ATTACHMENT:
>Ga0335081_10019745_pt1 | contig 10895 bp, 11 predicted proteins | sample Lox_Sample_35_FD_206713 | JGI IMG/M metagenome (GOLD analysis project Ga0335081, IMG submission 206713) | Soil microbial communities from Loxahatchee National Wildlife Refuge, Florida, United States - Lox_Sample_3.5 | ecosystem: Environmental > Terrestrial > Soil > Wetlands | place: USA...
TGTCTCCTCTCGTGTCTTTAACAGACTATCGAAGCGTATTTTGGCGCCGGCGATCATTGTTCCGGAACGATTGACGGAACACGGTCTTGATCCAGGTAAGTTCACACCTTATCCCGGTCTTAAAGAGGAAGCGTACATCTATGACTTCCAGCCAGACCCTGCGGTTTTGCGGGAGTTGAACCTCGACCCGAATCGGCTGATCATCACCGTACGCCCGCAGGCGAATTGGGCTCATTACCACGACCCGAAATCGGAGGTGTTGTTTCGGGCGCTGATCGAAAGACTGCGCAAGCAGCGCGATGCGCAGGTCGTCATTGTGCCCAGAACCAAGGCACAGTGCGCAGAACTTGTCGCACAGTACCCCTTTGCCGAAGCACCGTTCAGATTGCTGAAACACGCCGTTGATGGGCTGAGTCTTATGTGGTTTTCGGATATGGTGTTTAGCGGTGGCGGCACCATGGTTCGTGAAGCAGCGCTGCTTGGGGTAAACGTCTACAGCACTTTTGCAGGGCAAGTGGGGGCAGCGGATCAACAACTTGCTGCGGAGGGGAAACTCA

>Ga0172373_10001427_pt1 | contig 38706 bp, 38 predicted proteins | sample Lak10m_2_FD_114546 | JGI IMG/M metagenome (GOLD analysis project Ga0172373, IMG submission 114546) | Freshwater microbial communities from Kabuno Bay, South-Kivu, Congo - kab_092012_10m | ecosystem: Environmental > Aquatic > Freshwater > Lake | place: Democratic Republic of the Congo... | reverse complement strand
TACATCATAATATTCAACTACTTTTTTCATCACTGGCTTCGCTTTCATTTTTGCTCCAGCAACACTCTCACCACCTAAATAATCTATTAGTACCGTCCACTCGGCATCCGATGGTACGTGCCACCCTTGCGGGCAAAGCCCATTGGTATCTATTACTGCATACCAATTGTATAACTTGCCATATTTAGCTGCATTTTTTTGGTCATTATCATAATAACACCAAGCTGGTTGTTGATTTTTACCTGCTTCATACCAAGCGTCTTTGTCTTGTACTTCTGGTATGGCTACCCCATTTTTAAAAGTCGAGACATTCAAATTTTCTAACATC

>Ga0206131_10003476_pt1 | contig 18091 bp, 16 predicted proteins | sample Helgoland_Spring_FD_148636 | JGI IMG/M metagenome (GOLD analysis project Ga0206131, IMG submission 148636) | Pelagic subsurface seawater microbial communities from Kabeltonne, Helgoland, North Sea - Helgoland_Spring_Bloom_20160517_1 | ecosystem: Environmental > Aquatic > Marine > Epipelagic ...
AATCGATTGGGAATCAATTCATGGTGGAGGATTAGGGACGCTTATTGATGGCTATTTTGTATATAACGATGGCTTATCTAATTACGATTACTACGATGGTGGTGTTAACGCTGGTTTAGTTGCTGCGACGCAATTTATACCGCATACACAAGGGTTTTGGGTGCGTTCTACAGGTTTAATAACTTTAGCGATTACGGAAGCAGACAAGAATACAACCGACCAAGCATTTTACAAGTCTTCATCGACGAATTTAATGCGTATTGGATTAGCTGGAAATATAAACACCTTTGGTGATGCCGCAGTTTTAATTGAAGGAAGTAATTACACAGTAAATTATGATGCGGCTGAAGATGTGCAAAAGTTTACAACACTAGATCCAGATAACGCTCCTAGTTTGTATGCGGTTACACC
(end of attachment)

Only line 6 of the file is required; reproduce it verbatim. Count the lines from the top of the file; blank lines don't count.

AATCGATTGGGAATCAATTCATGGTGGAGGATTAGGGACGCTTATTGATGGCTATTTTGTATATAACGATGGCTTATCTAATTACGATTACTACGATGGTGGTGTTAACGCTGGTTTAGTTGCTGCGACGCAATTTATACCGCATACACAAGGGTTTTGGGTGCGTTCTACAGGTTTAATAACTTTAGCGATTACGGAAGCAGACAAGAATACAACCGACCAAGCATTTTACAAGTCTTCATCGACGAATTTAATGCGTATTGGATTAGCTGGAAATATAAACACCTTTGGTGATGCCGCAGTTTTAATTGAAGGAAGTAATTACACAGTAAATTATGATGCGGCTGAAGATGTGCAAAAGTTTACAACACTAGATCCAGATAACGCTCCTAGTTTGTATGCGGTTACACC